A guest post by Benjamin E. Park
News from the last year has been replete with coverage of mistreatment of LGBT adolescents within conservative religious traditions, including the suicides of gay youth who are members of the Church of Jesus Christ of Latter-day Saints.
Thankfully, the new memoir Saving Alex: When I Was Fifteen I Told My Mormon Parents I Was Gay has a happy ending, but its story is a reminder of the lengths people are willing to go to in denying the authenticity of homosexual voices. More, it demonstrates a desire for the same type of “safe spaces” often denounced by those in conservative religious cultures.
- Gay Mormon teen chronicles nightmare of conversion therapy in ‘Saving Alex’
- Mormon statement officially denounces ‘abusive’ conversion therapy for LGBTs
Alex’s quest to obtain freedom, acceptance, and, indeed, love is movingly told. But what makes the book stand out from other similar titles is its ability to sympathetically reconstruct the mindset of those who initiated Alex’s nightmare in the first place.
The term Alex frequently uses to justify her parents’ actions was “desperate,” but that was only the tip of the iceberg. Their motive for sending her away was not a caustic indifference for Alex’s well being, but a sincere devotion to genuine religious ideals—they believed in the Plan of Salvation too much, not too little. Her mother was “so hungry for the comfort of the plan of salvation her religion taught her that she was willing to send me away to live with strangers”—a couple in St. George, Utah, who emotionally and physically abused Alex in their attempt to turn her heterosexual.
Time and time again, Alex reminds us that her parents made all their decisions because they “just wanted to feel okay, to feel safe.”
“Safe” is a potent word in today’s political and cultural discourse. Millennials are often denounced for pathetically seeking “safe spaces” on campus, at work, or in society. In the Age of Trump, safety is seen as a weakness, an inability to confront reality and defend a position.
But what Saving Alex demonstrates is that at the root of the cultural backlash against LGBT voices, especially within religious communities like the LDS Church, is a similar attempt to create a safe space, a refuge where their beliefs in how society is structured, how bodies operate, and how sexuality is practiced is free from the dissonance caused by unorthodox protests. They want the safety for their traditional belief system to remain untrammelled.
In one of the most moving passages in the book, Alex described how her mother and father could justify leaving their daughter in such a situation and ignoring all evidence provided for its abusive nature:
My parents both needed to believe that there was a plan that would make everything okay and keep them safe. They both needed that assurance to deal with everything life handed them—all the day-to-day struggles and challenges. They both needed to belong to a community that told them they were okay, even if it had no place for people like me, even if the demands it placed on me—to change who I loved, to change who I was at a basic level—hurt me.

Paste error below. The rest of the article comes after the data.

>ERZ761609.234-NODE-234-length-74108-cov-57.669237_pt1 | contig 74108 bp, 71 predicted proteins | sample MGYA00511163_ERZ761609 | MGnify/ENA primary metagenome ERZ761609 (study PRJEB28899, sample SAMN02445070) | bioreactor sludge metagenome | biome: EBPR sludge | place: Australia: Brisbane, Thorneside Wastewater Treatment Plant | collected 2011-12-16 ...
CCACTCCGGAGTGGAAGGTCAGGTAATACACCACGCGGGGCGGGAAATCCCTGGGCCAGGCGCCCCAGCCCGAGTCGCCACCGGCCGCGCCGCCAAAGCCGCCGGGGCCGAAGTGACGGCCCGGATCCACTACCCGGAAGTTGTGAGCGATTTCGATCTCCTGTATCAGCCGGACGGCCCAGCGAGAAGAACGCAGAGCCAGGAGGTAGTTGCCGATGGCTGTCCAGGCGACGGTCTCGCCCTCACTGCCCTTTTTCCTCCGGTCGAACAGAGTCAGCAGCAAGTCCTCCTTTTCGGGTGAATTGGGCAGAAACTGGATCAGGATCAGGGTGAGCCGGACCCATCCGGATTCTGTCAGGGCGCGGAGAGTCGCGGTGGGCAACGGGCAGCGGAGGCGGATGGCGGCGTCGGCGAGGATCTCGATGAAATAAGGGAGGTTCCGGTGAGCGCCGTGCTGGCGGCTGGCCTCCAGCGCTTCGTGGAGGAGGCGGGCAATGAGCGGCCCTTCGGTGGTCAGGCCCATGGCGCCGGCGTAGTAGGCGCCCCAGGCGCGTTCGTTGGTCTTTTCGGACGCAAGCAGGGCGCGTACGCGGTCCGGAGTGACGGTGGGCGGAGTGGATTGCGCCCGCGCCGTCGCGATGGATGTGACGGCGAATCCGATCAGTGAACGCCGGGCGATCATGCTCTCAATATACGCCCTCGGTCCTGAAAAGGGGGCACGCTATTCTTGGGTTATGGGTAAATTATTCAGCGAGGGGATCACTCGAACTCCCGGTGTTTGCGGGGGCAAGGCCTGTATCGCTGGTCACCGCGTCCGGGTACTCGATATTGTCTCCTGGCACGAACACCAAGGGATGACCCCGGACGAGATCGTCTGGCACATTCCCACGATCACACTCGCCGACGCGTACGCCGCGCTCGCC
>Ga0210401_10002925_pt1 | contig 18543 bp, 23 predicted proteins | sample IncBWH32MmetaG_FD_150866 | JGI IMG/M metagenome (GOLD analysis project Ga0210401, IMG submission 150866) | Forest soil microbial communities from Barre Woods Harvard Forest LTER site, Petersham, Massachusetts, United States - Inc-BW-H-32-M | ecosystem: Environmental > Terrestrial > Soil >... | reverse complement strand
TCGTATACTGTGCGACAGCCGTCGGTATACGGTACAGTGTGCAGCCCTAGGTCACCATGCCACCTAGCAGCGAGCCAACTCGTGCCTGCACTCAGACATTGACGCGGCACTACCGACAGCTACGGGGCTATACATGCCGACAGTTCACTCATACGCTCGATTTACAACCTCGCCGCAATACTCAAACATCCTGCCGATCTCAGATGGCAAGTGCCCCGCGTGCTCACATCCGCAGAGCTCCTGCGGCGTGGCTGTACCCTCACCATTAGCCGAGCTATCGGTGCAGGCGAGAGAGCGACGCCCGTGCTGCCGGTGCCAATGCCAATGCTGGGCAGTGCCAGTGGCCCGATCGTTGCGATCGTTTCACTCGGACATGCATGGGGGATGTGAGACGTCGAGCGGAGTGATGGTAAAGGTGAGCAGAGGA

These safe spaces, just like those decried by culture warriors, would rather secure stability than invite change. They suffer from the same malady often diagnosed for the millennial generation—what Alex calls a “punishing certainty.”
Making threats like Alex’s sexuality invisible preserves these safe spaces. Throughout her tale, Alex is frequently confronted with attempts to diminish her very existence, whether it is through temporary measures (missionaries who visit the St. George family literally ignore her presence as she faces the wall with a weighted backpack) or permanent ones (a theology that denies the existence of homosexuality).
Ironically, between the completion of the book and its publication, the Church instituted new policies that further cemented the invisibility of homosexual voices: those who enter into same-sex marriage are now officially classified as “apostates” and, even more radically, children of homosexual unions are barred from rituals like baptism until they reach the age of eighteen and “denounce” their parents’ lifestyle.
The sympathy in Saving Alex can only go so far. Alex’s narrative of simplistic Mormon faith buttressing harmful reparative therapy techniques works because such activities are mostly disavowed through official LDS channels. (Indeed, after the book’s release, a representative of the Mormon Church reaffirmed disapproval of therapeutic practices that seek to change sexual orientation.)
Yet it still leaves the question of whether there can indeed be a robust theology that maintains a commitment to heterosexual normativity, or whether all theologies that denounce same-sex activity are indicative of a stunted, underdeveloped, and adolescent spirituality.
But these questions must be answered by America’s many conservative religious organizations, including the LDS Church, rather than through Alex’s tale. Though efforts to “cure” homosexuality now seem antiquated — and judicial systems increasingly categorize them as torture — they are still inextricably linked to a mindset that wishes to identify gay feelings as deviant, as a threat to a traditional family’s safety.
And as long as that idea persists, it can justify a multitude of sins.
Benjamin E. Park received graduate degrees in theology, politics, and history from the universities of Edinburgh and Cambridge.
This fall he will be an assistant professor of history at Sam Houston State University.